Watch and read the full transcript of Saisha Srivastava’s TEDx Talk: What Nobody Told You About Happiness at TEDxJaiHindCollege Conference. This event occurred on August 7, 2015 in Mumbai, India.
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Saisha Srivastava – Dancer
So you know how when you’re filling out a form or a questionnaire and it says: name, age, sex and you’re like fine, fine, fine. And then it asks you something like: so tell us about yourself. And then suddenly you’re like: oh my god who am I? And you sit there questioning everything you know about yourself.
In my experience, a lot of people once they graduate high school or in their early twenties, face a bit of a similar existential crisis when they’re suddenly confronted with the world full of its seemingly focused adults going in forward in very specific directions, because we try to find our place among them. Who really are we? What do we believe in? What kind of lives we want to lead? This realization dawned upon me when I looked at this photograph.
So you see when the satellite Voyager 1 was leaving — had gone past Neptune and was leaving the solar system, American astronomer, scientist and [general badass] Carl Sagan convinced NASA to turn the satellite around and take one last picture of the earth before it left the solar system. And he called this picture the Pale Blue Dot. And he spoke about how for us every single person that we know, every corrupt politician, every young couple in love, everyone has lived and loved and fought and laughed on a single speck of dust that is suspended in a sunbeam, and upon looking at this picture a lot of people have a startling realization of insignificance and smallness. The fact that they’re very small part of something very big and from here I believe that people go in one of two directions.
Either people believe that nothing matters, that I can get whatever job I want, I need to earn money. I don’t see how anything affects anything, who cares. Or people believe that everything matters, that whatever I can affect in my own small way I will and I affect every single person and think that I am in relation with. And I believe that this is possibly one of the single most important questions you can answer for yourself at my age or any age: does nothing matter or does everything matter?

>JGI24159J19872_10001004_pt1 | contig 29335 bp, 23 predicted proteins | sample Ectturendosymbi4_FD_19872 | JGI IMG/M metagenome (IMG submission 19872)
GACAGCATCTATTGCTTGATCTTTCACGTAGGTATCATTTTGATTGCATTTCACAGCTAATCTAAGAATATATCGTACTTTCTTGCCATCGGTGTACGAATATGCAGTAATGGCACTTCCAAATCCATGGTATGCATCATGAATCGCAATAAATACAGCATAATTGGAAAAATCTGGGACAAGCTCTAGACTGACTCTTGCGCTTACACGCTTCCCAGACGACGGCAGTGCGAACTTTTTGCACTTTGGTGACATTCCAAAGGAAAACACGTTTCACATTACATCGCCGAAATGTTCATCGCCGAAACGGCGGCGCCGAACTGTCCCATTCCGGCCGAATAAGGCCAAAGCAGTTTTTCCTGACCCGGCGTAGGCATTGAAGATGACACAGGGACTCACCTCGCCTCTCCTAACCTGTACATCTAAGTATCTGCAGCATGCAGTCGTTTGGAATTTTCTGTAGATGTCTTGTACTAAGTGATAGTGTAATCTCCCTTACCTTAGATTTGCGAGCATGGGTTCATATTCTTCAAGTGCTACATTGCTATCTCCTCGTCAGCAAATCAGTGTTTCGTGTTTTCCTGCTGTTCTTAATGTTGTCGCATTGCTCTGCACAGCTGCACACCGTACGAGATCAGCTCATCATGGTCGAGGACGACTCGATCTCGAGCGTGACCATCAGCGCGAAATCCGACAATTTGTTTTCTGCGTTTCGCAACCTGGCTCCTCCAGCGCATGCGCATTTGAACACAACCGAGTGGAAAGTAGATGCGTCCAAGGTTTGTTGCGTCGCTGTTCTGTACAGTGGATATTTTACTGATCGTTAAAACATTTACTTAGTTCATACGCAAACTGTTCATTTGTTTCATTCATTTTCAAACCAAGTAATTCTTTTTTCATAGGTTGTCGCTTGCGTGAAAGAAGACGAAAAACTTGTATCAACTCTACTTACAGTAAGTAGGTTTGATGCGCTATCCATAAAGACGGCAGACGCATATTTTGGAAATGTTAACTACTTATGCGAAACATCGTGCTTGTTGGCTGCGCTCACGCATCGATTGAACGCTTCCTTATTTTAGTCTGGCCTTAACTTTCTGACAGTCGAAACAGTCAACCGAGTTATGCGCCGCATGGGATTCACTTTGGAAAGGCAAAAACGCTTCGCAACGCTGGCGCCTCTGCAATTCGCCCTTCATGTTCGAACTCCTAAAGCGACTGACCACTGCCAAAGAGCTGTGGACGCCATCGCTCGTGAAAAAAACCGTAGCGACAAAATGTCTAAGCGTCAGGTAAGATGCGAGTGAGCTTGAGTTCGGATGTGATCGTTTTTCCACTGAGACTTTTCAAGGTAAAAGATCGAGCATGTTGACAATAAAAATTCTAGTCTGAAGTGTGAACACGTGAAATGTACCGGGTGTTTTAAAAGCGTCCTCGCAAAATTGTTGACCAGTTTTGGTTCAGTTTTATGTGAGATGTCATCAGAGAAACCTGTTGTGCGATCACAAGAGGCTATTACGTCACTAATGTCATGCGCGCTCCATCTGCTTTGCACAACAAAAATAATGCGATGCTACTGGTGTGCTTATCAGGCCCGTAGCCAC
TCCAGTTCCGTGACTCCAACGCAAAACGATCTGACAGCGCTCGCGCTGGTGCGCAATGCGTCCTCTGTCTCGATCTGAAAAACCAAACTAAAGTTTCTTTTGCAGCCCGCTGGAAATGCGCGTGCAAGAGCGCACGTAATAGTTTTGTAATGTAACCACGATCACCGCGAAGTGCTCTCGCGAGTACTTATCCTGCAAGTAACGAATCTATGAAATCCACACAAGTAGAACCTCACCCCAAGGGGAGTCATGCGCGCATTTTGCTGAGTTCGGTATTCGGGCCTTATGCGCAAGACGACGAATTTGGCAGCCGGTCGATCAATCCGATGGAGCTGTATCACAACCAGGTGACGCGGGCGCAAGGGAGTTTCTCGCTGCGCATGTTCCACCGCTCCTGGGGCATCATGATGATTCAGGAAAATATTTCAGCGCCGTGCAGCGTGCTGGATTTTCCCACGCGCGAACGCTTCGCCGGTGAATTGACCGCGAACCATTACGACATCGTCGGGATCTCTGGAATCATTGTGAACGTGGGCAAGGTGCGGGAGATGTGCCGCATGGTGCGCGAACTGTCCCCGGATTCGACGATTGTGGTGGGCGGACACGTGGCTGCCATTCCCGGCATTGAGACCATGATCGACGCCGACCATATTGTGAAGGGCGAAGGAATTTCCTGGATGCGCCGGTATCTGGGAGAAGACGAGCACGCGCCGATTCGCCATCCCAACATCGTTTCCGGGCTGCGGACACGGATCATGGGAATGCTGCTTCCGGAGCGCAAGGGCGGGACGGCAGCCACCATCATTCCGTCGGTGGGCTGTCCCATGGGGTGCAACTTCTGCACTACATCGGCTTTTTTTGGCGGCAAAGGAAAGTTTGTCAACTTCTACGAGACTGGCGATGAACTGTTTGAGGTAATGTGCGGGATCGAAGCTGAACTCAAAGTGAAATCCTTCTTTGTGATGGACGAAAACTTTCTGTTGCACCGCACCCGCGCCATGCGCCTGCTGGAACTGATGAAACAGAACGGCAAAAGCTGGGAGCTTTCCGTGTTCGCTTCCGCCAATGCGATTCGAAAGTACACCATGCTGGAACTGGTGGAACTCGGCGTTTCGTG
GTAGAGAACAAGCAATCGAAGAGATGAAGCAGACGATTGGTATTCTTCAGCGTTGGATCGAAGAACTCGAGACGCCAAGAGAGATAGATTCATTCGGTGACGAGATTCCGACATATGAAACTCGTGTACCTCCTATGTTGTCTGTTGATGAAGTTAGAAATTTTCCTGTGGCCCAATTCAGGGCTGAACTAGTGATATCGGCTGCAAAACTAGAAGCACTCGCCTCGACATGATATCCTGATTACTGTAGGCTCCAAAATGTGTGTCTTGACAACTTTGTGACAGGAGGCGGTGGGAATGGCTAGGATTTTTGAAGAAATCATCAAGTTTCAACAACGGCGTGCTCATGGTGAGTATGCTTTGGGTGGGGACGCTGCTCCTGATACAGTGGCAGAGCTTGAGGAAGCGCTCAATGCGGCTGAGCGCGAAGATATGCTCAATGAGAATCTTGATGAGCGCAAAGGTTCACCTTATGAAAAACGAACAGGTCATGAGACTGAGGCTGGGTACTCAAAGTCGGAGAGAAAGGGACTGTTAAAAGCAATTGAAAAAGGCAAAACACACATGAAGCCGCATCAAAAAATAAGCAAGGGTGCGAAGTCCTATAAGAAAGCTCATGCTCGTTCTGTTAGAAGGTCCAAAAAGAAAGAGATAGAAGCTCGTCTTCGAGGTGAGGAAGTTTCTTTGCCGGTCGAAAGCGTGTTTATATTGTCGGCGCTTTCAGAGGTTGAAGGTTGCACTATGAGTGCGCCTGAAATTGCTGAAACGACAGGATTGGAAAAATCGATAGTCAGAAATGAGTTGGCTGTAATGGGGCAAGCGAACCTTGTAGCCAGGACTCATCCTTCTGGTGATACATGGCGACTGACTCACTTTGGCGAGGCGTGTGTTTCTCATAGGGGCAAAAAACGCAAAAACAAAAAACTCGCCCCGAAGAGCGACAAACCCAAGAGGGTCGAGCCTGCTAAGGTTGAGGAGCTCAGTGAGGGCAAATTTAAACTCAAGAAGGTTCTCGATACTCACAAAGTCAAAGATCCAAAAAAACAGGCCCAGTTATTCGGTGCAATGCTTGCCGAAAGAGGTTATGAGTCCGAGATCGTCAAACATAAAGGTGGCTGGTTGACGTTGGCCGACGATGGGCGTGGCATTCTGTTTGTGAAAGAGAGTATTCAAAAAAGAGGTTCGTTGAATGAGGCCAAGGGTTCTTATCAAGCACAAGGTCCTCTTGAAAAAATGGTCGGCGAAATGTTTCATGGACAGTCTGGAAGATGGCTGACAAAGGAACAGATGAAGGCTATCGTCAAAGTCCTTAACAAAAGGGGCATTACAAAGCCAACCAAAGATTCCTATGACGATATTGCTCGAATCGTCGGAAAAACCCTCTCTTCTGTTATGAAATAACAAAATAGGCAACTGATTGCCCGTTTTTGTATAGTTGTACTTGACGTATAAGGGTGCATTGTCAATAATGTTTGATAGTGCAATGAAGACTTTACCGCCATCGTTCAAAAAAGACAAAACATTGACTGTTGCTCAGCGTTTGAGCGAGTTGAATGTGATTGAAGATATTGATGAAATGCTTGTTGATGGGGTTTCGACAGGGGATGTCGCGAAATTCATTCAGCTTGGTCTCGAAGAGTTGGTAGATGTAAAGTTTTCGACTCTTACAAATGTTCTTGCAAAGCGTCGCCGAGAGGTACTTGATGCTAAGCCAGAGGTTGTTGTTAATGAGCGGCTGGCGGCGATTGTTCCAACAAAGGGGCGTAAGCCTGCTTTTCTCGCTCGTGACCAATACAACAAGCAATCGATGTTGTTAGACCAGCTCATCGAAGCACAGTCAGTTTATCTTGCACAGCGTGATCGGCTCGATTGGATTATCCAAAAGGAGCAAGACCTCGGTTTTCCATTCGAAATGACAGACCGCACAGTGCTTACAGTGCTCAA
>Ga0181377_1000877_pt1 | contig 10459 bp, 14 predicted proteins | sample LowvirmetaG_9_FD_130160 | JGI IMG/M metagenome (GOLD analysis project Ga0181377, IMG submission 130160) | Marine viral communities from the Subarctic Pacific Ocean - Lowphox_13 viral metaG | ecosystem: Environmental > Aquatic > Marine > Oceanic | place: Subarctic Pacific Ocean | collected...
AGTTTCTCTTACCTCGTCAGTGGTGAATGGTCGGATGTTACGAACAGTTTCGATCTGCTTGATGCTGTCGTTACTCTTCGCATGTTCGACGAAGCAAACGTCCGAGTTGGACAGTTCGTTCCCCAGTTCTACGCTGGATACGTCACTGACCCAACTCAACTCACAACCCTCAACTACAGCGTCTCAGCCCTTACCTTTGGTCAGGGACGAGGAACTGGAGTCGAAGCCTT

Now I believe everything matters and because of this I started to think about the role I play and how I affect every single thing I’m in relation with. So when I went to the Calcutta Blind School on a donation drive in 2013, while I realized — while I knew that the food packets and the clothing was important, somehow it felt impersonal, it felt unspecial. And I thought that if I have to bring something that is uniquely me to this equation, that if I have to give something that means something to me, if I have to share something that makes a difference, like what would that look like, especially because in a country like India where people often engage in acts of community service during in school or college and where the tagline is that you are making a difference, it is very important to consider that question.
You see, when I was five years old, I entered a room with pink and blue and green walls for the first time on Camac Street in Calcutta and it was sure that I learned the magic of a bar of music. The balance required in a pirouette and the fact that if you pulled your socks halfway down, you can spin on your toes and still grip the floor with your heel when you land. I got older and I learned about the ecstasy that you feel after a dance performance when a group of 10 girls are hugging and screaming for no reason. You have to be a little careful because one person might trip into an electrical loose wire and then 10 people are simultaneously electrocuted. I learned about the disappointment and the heart and the anger but the fact that you need to say whatever you have to say when the curtains rise in those eight minutes when the music is so loud that you can’t hear anything except your heartbeat, that’s thundering in your ears.